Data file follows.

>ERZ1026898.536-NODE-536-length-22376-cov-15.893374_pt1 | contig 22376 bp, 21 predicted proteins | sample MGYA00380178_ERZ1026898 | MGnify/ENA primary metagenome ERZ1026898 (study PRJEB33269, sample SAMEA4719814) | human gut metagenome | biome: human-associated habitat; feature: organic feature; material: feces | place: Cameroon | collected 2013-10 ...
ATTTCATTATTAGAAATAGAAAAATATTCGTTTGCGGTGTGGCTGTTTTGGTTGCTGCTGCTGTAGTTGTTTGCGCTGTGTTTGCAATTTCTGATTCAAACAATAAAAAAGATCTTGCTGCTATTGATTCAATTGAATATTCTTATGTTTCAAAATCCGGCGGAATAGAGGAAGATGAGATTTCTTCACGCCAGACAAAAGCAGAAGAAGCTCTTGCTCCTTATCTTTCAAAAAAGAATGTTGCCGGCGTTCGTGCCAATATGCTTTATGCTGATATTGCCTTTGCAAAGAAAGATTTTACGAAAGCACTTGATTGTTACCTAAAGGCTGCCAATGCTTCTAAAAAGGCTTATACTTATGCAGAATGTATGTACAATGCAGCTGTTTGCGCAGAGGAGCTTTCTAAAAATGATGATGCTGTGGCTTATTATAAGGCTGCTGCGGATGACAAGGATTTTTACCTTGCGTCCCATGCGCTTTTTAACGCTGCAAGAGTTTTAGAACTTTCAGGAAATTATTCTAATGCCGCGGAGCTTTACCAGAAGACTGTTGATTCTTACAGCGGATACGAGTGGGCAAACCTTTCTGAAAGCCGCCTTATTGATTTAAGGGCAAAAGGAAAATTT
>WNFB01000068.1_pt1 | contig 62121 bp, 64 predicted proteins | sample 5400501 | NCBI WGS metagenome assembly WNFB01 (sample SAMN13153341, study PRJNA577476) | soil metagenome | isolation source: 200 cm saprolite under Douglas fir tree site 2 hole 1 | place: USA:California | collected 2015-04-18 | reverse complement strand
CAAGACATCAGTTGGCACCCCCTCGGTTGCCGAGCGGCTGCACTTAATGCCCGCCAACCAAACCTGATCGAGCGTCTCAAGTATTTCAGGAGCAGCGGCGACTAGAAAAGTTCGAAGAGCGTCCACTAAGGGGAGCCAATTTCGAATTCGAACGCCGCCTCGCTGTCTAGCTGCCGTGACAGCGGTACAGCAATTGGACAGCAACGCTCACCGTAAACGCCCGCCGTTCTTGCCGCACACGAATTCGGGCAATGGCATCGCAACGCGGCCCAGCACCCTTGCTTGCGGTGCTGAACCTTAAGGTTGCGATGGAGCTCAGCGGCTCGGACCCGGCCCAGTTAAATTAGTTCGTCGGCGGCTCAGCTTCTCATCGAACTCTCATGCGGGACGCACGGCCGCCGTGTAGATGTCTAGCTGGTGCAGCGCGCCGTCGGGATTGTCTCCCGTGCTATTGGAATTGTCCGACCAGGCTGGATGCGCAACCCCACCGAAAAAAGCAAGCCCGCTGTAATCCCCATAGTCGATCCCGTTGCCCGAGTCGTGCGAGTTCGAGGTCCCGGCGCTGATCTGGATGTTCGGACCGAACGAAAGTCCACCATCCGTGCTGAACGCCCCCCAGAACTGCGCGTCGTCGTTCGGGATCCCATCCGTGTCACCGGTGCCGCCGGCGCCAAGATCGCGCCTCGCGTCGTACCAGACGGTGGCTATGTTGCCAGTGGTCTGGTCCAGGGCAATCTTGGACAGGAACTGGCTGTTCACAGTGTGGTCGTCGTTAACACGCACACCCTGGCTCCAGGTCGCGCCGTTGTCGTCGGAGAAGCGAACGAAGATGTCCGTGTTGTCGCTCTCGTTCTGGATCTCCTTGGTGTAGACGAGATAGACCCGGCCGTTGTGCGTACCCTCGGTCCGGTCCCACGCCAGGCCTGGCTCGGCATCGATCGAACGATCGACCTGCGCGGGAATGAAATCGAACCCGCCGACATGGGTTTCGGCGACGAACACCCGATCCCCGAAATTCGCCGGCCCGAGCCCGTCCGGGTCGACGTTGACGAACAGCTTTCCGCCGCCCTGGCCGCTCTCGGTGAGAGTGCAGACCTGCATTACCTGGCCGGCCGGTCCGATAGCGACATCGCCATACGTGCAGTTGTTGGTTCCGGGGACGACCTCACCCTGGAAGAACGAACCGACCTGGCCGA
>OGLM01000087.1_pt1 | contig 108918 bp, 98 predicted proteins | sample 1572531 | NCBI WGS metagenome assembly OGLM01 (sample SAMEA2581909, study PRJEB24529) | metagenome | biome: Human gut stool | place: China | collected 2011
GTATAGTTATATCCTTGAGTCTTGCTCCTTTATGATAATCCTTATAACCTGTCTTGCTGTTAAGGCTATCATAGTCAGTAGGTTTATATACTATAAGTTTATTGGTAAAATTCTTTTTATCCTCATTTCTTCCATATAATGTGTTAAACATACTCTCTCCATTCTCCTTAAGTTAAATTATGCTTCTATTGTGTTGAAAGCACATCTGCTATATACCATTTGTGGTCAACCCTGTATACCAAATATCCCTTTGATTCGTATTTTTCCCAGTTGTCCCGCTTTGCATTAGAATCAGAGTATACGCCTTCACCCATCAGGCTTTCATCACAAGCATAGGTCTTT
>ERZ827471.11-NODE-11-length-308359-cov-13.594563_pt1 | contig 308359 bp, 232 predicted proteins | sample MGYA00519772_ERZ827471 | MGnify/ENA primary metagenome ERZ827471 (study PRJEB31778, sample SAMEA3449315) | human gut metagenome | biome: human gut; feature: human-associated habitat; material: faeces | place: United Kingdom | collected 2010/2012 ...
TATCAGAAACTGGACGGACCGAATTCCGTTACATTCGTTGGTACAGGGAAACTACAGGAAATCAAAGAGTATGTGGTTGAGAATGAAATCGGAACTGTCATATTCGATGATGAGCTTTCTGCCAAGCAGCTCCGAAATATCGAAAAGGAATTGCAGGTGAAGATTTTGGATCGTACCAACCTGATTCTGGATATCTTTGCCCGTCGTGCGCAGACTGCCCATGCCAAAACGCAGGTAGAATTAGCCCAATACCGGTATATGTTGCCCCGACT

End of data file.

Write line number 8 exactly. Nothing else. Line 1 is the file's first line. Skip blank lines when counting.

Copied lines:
TATCAGAAACTGGACGGACCGAATTCCGTTACATTCGTTGGTACAGGGAAACTACAGGAAATCAAAGAGTATGTGGTTGAGAATGAAATCGGAACTGTCATATTCGATGATGAGCTTTCTGCCAAGCAGCTCCGAAATATCGAAAAGGAATTGCAGGTGAAGATTTTGGATCGTACCAACCTGATTCTGGATATCTTTGCCCGTCGTGCGCAGACTGCCCATGCCAAAACGCAGGTAGAATTAGCCCAATACCGGTATATGTTGCCCCGACT